Psilocybin Works Like Magic in the Brain
Exactly what psilocybin does to the brain to trigger changes in mood and behavior is still a big mystery, but we know that, acutely, when someone’s on a psychedelic, the brain communicates in a much different way than it was “programmed” to, says Michael McGee, MD, staff psychiatrist at Atascadero State Hospital in California and author of The Joy of Recovery. He explains that the programming begins in mid to late childhood to handle the roughly 90 to 100 billion neurons in the cerebral cortex, the outermost layer of the brain that plays a key role in higher-order functions such as perception, thought, memory, and judgment. “If all of those neurons could communicate with each other, the number of potential connections is probably higher than the number of atoms in the universe,” says Dr. McGee.
But the brain can’t function like that—it has to be efficient for its survival. “So there’s a pruning process, where perceptions of the way we understand ourselves in the world are narrowed, and the ego-consciousness develops,” explains Dr. McGee. “And what happens to all of those neural connections is that some get prioritized and are very efficient, like highways with a lot of neural traffic going through, and the others are paired down and rarely used, like dirt roads.” That’s where psilocybin can come into play—it can basically open up those dirt roads again and send a lot more traffic down them.
“Psilocybin and other psychedelics that are serotonin HT2A receptor agonists or stimulators massively increase brain entropy, so you have all of the neurons talking to each other in a very open, non-focused, and less organized way,” Dr. McGee says. At the same time, he says, there’s a reduction of activity in the Default Mode Network (DMN), a network of interacting brain regions that’s active when you’re not focused on the outside world. In other words, an inhibited DMN means there’s less of that stream of self-reflective thought going on that we associate with our independent thinking self.
“When that goes away, and it’s combined with all of these novel neural connections, the brain is capable of making radically different associations and developing new understandings of reality,” says Dr. McGee. For instance, if the operating paradigm of the brain is trauma-based and defines others and the world as “bad” and “unsafe,” it could be replaced with a larger paradigm of “goodness” (or at least a less rigid experience of negativity) that sees the essence of the universe as love, and thus produces more feelings of love and compassion.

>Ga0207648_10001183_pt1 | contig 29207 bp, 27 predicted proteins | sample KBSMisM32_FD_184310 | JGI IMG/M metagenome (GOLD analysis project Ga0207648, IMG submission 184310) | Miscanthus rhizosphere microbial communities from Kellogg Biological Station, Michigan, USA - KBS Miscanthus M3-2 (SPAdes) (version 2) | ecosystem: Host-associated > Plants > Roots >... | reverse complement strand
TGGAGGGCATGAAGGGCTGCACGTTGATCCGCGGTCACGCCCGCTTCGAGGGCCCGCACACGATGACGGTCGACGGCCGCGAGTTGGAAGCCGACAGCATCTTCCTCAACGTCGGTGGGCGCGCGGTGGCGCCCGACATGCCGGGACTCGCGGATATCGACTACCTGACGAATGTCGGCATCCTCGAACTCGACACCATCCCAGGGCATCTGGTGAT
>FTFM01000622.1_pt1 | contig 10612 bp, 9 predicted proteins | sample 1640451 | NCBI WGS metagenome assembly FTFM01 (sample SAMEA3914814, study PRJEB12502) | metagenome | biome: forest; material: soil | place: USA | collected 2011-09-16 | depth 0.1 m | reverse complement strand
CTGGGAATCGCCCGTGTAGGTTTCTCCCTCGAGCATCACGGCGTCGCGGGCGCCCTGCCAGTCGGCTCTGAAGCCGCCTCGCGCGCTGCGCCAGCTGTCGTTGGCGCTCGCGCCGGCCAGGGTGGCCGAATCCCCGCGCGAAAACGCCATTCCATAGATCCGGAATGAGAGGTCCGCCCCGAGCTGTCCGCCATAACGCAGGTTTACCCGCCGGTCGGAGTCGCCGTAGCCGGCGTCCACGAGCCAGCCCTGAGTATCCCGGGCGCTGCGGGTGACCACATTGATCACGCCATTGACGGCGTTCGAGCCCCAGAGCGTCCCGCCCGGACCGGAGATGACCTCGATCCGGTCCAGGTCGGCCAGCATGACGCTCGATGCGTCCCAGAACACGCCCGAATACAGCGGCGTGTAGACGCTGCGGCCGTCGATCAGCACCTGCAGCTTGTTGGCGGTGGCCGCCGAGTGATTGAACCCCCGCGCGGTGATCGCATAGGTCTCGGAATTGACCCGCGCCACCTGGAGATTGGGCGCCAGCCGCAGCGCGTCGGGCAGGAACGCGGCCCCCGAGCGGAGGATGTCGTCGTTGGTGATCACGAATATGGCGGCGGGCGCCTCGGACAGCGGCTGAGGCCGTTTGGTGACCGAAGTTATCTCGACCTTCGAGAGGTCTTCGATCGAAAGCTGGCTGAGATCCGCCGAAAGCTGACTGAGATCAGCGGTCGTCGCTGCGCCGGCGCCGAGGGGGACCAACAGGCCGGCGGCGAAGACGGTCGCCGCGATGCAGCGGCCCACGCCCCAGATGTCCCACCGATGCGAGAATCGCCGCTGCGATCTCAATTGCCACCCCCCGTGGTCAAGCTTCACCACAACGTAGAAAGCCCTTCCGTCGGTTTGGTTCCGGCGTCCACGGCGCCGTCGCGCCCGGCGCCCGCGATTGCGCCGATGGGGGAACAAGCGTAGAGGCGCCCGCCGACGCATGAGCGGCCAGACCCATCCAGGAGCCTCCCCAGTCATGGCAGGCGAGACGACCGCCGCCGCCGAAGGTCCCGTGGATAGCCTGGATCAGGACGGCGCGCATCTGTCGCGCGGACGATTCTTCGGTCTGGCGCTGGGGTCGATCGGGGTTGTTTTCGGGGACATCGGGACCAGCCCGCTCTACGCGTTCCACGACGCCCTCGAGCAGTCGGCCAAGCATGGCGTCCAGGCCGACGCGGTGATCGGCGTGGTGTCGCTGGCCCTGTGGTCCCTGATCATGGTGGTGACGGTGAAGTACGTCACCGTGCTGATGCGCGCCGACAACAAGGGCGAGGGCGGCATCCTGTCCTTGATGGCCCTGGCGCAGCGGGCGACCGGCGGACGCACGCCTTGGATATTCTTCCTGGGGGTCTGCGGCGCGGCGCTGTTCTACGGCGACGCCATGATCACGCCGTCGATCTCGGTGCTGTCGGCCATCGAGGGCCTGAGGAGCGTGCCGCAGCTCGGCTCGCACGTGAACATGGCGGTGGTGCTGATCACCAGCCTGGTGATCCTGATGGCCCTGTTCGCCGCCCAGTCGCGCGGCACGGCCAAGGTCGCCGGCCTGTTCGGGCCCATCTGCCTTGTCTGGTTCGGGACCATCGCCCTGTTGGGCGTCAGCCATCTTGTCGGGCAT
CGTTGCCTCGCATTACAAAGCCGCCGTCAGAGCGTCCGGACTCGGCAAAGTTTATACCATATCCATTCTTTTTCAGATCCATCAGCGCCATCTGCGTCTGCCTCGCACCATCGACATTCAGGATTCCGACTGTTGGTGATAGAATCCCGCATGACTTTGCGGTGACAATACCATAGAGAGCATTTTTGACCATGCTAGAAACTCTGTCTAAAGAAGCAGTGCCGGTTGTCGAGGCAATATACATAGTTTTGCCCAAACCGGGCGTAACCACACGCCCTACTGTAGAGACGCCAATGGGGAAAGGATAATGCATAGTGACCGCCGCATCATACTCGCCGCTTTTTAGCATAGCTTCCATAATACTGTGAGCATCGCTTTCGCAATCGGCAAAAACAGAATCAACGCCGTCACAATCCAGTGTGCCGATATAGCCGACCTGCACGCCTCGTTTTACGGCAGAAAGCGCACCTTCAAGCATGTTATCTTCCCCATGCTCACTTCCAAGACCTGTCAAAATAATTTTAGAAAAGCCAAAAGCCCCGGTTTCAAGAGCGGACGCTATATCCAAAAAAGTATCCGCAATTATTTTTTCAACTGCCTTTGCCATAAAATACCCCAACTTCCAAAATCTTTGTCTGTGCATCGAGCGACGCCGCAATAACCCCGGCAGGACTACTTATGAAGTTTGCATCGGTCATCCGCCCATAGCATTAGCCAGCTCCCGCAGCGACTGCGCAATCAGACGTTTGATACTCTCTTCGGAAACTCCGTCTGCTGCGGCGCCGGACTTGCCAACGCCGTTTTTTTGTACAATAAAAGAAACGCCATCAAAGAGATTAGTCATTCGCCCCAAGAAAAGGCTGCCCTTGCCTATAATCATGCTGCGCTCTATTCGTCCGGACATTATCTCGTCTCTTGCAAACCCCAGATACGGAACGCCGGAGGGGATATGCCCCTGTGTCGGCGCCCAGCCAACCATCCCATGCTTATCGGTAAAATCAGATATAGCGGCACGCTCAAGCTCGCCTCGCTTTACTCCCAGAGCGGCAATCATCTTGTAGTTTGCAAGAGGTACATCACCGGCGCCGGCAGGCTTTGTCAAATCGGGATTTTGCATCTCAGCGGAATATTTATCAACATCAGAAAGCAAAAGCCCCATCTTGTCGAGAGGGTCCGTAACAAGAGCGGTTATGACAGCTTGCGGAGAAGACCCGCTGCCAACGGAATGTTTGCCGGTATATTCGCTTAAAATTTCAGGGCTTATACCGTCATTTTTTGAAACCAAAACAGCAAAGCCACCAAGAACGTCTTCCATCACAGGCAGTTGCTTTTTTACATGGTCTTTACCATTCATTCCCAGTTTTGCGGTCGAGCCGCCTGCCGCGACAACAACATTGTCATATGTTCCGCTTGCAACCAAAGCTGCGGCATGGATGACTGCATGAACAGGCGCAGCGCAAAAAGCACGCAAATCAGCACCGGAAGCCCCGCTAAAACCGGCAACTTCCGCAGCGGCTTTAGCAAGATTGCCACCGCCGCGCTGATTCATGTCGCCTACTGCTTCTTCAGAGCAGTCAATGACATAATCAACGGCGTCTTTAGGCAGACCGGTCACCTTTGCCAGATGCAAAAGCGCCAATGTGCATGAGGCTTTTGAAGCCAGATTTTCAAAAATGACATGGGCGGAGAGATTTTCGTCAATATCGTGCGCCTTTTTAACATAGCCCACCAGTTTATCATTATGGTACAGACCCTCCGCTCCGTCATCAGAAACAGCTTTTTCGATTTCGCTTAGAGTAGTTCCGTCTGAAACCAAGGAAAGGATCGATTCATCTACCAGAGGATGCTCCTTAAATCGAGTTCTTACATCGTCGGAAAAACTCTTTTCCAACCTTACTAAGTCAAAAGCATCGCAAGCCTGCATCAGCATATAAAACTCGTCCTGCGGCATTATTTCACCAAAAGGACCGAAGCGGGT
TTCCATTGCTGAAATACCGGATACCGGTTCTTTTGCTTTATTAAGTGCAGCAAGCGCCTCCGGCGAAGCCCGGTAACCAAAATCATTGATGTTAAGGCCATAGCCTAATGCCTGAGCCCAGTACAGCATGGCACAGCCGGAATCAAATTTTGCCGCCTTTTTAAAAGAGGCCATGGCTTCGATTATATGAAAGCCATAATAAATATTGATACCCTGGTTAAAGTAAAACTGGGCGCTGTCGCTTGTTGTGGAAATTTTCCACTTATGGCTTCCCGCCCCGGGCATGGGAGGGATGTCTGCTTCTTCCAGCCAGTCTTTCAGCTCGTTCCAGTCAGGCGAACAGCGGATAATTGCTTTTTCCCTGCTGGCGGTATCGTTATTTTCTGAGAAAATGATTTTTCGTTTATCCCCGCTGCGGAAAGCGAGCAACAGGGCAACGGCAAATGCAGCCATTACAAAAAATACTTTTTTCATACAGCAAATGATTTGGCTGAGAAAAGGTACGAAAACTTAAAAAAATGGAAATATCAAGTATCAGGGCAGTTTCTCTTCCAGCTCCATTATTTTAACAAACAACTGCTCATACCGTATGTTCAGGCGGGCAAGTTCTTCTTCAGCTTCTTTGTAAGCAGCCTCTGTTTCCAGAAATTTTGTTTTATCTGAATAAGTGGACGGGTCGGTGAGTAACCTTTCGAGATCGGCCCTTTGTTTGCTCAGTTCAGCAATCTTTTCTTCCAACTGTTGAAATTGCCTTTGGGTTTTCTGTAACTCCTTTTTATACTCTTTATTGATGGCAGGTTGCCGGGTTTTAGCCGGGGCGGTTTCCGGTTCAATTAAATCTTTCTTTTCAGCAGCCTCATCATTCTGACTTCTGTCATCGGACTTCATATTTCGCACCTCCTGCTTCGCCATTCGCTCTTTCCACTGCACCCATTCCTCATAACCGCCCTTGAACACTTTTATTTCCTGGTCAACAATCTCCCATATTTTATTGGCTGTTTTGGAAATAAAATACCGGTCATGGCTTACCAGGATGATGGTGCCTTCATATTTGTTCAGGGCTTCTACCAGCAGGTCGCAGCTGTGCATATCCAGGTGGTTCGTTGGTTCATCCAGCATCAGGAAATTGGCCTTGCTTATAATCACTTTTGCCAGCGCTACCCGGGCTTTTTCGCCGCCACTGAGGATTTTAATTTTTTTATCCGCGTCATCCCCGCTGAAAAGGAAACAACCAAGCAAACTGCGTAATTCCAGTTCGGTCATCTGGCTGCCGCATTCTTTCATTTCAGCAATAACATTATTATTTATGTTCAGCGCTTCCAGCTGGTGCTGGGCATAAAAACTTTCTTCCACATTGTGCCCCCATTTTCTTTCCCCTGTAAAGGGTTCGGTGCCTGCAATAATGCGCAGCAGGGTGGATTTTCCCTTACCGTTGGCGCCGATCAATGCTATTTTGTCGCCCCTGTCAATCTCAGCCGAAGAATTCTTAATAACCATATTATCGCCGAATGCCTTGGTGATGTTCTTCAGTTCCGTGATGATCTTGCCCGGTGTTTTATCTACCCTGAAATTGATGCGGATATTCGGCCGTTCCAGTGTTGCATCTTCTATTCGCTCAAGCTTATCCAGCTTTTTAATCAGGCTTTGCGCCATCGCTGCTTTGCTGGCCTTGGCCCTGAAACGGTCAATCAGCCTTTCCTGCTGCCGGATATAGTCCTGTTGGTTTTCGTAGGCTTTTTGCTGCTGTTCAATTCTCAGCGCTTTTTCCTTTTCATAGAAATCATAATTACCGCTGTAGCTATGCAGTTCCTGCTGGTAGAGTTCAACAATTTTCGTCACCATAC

Animal studies also suggest that psychedelic drugs, like ketamine, can prompt the growth of new neurons and branch between dendrites, the parts of brain cells that reach out and communicate with other brain cells, Johnson says “It could be that these types of changes are unfolding in the days and weeks following a psilocybin session, and they represent a kind of fluidity and plasticity in the system,” he explains. “It’s like a plastic that’s been heated and becomes malleable enough to reshape. Eventually, it’s going to cool down, but you’ve established a new normal during this time.”
Big picture, Johnson suspects that the drug is augmenting the process of how people change their behavior by increasing their sense of openness, which could lead to a future world with less depression, anxiety, and addiction. “In all of the disorders we’re studying, you’re essentially talking about people who are stuck in a very narrow mental and behavioral repertoire, and it’s very hard to get out once you’re there,” says Johnson. “There are so many self-reinforcing properties—more negative thinking leads to less social interaction and then more focus on the addictive substance—and it’s that ‘stuckness’ that really seems to be affected by psychedelic experiences. They seem to supply clarity and mental flexibility that allows people to jump outside their patterns.”